If this seems farfetched, it can happen to you – because it happened to me.
What Lambda layers can do for you
Lambda layers can improve function deployment speeds (but so can your CI pipeline)
Consider two Lambda functions of identical dependencies, one with using layers (A), and one without (B). It’s true that you can expect relatively shorter deployments for A, if you aren’t also modifying and deploying the associated layer(s). However the vast majority of CI/CD pipelines support dependency caching, so most users have clear paths towards fast deployments regardless of their use of layers. Yes, your CloudFormation deployment will be a bit longer but ultimately there is not a distinct advantage here.
Lambda layers can share code across functions
Within the same region, one layer can be used across different Lambda functions. This admittedly can be super useful to share libraries for authentication or other cross-functional dependencies. This is especially useful if you (like me) need to share layers for other users, even publicly.
I don’t really agree with the other two points in the documentation. Layers may “separate core function logic from dependencies”, but only as much as putting that dependency in another file and
importing it. Your runtime does this already so this point falls a bit flat.
Finally, I don’t think it’s best to edit your production Lambda function code live in the console editor, and I especially don’t think you should modify your software development process to support this. (Cloud9 IDE is a good product, just don’t use the version in the Lambda console.)
Where you should use Lambda layers
Lambda layers aren’t all bad, they’re a tool with some sharp edges (which AWS should fix!). There are a couple exceptions which you can and should use Lambda layers.
- Shared binaries
If you have a commonly used binary like
sharp, it may be easier to compile those projects once and deploy them as a layer. It’s handy to share them across functions, and this specific layer will rarely need to be rebuilt and updated. Layers are best with established binaries containing solid API contracts, so you won’t need to deal with the deployment difficulties I listed earlier pertaining to major version upgrades.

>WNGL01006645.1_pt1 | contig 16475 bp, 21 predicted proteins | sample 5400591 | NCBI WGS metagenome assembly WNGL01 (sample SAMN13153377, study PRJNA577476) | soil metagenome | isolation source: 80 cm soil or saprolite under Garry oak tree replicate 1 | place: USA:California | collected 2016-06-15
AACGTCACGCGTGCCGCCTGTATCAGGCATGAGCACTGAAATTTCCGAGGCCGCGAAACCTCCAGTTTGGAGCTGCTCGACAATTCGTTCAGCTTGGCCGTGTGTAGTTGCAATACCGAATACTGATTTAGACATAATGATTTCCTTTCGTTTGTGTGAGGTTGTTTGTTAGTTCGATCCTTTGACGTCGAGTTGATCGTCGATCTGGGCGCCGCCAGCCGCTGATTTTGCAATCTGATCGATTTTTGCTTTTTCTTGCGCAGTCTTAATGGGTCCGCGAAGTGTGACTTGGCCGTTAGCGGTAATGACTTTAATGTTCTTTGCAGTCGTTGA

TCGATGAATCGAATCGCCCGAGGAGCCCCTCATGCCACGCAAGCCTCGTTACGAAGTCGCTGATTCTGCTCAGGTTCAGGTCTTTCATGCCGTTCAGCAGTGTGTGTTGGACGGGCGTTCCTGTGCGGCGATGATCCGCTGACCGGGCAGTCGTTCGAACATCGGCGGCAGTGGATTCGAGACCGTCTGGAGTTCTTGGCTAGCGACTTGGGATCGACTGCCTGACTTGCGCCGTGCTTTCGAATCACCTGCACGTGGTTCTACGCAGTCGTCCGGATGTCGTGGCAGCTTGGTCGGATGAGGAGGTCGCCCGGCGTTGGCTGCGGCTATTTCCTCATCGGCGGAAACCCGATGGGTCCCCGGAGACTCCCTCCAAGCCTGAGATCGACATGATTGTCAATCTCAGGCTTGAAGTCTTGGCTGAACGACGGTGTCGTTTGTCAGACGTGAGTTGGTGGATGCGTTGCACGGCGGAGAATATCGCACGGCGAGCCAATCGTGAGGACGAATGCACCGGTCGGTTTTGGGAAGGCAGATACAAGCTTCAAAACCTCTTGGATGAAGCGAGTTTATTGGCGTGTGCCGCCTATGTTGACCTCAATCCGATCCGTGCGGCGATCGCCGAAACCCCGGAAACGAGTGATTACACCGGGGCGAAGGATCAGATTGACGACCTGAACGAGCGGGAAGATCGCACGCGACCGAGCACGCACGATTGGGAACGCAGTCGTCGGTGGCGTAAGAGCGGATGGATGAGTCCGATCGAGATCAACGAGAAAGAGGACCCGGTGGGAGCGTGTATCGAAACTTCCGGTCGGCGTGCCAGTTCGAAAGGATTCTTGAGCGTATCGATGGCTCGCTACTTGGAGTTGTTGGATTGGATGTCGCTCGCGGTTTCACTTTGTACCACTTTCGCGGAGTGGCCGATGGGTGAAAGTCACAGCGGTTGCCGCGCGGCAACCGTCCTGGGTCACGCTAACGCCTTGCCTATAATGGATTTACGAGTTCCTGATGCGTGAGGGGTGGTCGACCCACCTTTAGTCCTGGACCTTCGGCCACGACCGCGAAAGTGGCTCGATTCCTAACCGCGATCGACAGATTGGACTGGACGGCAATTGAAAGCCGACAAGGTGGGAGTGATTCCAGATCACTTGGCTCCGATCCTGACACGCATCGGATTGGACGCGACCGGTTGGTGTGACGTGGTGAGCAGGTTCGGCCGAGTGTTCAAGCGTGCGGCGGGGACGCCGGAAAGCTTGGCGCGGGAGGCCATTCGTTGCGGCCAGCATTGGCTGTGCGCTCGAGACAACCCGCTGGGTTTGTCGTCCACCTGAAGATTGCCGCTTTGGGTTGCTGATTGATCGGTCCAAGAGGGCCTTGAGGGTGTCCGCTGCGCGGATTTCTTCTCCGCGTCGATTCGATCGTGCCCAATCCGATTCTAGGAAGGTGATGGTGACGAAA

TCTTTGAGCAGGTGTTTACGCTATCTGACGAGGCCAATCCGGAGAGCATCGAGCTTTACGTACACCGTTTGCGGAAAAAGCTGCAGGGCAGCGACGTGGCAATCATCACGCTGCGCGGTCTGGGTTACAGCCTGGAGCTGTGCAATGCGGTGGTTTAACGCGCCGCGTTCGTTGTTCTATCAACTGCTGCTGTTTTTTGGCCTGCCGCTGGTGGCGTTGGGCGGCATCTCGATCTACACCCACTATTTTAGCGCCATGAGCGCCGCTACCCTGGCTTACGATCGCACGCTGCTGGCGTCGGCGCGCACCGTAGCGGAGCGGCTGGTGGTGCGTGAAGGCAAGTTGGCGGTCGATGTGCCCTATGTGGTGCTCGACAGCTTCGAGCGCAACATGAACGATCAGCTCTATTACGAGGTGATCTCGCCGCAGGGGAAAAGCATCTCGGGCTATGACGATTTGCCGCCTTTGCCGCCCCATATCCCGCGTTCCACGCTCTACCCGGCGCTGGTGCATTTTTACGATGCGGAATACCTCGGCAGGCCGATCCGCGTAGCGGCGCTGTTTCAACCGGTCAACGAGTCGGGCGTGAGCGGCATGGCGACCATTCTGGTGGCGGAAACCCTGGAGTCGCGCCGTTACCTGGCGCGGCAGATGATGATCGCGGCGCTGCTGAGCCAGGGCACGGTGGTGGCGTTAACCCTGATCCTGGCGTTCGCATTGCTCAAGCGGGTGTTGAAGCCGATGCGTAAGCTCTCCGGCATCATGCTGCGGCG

- Custom runtimes
- Lambda Extensions
Extensions are a special type of Layer but have access to extra lifecycle events, async work, and post processing which regular Lambda handlers cannot access. Extensions can perform work asynchronously from the main handler function, and can execute code after the handler has returned a result to the caller. This makes Lambda Extensions a worthwhile exception to the above risks, especially if they are also pre-compiled, statically linked binary executables which won’t suffer from dependency collisions.
In specific cases it can be worthwhile to use Lambda layers. Specifically for Lambda extensions, or heavy compiled binaries. However Lambda layers should not replace the runtime-specific packaging and ecosystem you already have. Layers don’t offer semantic versioning, make breaking changes difficult to synchronize, cause headaches during development, and leave your software susceptible to dependency collisions.
If or when AWS offered semantic versioning, support for layer lockfiles, and integration with native package managers, I’ll happily reconsider these thoughts.
Use your package manager wherever you can, it’s a more capable tool and already solves these issues for you.